It’s very common for chronic rushers to also have one or more limbic system conditions, such as chronic Lyme disease, fibromyalgia, chronic fatigue syndrome, multiple chemical sensitivities, OCD, anxiety, or depression. This is because, in these conditions, the limbic system is stuck in overdrive, causing people to feel on edge or as if there’s constantly something to fix. These feelings can stimulate and perpetuate the habit of rushing.

Why you want to avoid rushing

While people may think that they’re simply being productive, the reality is that rushing is not helpful, both in terms of your productivity and your well-being. In terms of productivity, trying to do things faster or more hastily increases the chances of mistakes and injuries and generally leads to a lower quality of work than if you slowed down and completed tasks in a more mindful way. There’s a saying from the U.S. Navy Seals that says, “slow is smooth, and smooth is fast.” It’s a reminder that the best way to successfully and efficiently complete tasks is to slow down and take your time. In terms of well-being, rushing increases stress hormones circulating in your body[3], namely cortisol, adrenaline, and norepinephrine, also known as the “CAN state.” When in this state[4], not only will you feel frazzled and anxious, but certain systems in your body, such as your digestive system and immune system, won’t function optimally. On top of that, if you’re struggling with a limbic system condition, such as fibromyalgia, multiple chemical sensitivities, or post-viral fatigue, rushing can further stimulate the part of the brain (the limbic system) that is causing the dysfunction. This is because when you rush, you’re producing energy that makes your brain think there’s some sort of danger present. In response, it will stimulate your sympathetic nervous system to give you the bodily resources to protect yourself. Unfortunately, this energy is the exact opposite type of energy that you want to have when trying to recover from a limbic system condition, as being in a state of fight-or-flight further activates the limbic system, thereby worsening symptoms.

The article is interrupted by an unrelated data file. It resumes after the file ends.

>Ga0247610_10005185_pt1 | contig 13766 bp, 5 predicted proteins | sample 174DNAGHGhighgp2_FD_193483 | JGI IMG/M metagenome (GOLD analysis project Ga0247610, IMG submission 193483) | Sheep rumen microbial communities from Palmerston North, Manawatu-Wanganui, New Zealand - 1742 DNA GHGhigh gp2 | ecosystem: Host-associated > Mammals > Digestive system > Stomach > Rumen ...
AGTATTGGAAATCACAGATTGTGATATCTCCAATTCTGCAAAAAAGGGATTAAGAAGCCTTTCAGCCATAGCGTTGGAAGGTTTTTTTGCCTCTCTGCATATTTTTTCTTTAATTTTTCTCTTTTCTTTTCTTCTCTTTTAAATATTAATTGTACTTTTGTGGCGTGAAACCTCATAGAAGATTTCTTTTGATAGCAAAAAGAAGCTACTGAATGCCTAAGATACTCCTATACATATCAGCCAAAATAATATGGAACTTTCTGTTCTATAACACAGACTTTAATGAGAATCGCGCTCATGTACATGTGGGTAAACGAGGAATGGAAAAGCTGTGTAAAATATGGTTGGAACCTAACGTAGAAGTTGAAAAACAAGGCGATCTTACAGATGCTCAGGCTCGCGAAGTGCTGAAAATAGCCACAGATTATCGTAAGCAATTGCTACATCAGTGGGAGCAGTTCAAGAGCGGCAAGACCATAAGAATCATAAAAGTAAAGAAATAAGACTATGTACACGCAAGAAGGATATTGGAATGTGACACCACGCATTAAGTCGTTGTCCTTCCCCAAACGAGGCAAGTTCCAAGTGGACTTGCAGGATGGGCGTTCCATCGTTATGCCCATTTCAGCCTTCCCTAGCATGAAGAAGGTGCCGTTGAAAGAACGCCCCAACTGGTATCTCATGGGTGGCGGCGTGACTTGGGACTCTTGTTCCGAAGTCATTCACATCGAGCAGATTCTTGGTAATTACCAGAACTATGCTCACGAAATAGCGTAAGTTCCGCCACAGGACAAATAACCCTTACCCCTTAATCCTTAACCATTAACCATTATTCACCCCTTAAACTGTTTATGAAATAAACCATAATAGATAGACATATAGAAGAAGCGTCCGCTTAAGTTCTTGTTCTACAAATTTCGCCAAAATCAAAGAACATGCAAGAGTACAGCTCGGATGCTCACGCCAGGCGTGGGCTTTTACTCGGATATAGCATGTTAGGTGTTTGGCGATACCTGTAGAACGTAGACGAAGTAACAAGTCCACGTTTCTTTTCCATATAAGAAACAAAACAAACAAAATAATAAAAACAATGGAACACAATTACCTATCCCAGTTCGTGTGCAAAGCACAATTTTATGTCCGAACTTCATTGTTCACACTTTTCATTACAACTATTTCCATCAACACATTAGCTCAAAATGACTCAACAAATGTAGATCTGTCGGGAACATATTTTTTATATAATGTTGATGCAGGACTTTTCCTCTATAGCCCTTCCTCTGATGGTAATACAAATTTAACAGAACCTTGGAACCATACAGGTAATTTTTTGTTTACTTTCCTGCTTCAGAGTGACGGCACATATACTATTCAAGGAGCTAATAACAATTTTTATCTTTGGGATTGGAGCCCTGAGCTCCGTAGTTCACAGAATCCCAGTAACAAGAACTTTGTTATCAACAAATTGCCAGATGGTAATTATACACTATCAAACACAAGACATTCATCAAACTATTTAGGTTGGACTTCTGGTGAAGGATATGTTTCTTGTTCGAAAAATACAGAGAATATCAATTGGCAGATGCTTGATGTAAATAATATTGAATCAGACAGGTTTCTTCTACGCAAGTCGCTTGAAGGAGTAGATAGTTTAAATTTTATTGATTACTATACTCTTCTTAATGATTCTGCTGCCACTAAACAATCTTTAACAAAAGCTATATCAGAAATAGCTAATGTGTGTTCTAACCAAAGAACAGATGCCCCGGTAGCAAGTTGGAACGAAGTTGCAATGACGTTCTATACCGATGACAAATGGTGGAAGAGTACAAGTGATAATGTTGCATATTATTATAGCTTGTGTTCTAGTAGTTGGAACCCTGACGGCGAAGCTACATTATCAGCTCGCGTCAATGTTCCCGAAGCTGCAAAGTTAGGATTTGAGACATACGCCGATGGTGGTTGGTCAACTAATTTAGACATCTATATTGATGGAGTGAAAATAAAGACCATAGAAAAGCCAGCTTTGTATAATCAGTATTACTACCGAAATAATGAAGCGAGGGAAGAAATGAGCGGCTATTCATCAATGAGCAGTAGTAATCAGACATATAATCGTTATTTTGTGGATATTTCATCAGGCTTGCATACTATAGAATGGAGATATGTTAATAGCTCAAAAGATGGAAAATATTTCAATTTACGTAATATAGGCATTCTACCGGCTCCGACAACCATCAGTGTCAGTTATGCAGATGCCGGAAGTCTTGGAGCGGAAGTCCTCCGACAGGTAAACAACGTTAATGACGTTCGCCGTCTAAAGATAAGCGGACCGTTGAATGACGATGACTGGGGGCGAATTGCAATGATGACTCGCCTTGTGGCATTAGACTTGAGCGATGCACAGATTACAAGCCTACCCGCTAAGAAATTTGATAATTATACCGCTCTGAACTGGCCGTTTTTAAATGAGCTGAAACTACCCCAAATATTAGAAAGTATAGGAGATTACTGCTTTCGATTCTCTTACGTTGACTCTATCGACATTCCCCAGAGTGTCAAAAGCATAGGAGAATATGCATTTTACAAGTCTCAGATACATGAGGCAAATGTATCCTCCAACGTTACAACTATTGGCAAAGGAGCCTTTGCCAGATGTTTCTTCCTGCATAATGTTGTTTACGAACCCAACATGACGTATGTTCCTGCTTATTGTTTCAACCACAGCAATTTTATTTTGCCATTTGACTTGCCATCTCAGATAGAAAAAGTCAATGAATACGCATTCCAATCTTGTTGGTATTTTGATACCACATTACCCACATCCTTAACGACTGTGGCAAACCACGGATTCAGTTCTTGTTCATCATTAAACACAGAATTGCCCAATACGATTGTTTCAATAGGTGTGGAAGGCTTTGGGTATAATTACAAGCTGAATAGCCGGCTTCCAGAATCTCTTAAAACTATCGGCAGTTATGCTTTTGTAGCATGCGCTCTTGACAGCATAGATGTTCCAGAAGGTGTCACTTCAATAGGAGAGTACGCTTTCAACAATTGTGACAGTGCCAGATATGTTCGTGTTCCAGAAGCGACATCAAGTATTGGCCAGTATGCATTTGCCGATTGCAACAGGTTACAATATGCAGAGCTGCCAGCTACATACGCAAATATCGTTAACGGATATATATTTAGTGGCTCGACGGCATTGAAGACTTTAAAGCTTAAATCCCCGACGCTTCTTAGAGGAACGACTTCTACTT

Ways you can put an end to rushing

The most effective way to permanently overcome your habit of rushing is through neuroplasticity, however, this approach is not yet common knowledge. As such, people often turn to a number of other methods in an effort to put an end to rushing. Before we get into how to address your rushing habit with neuroplasticity, let’s go over some of the common methods people turn to for overcoming rushing: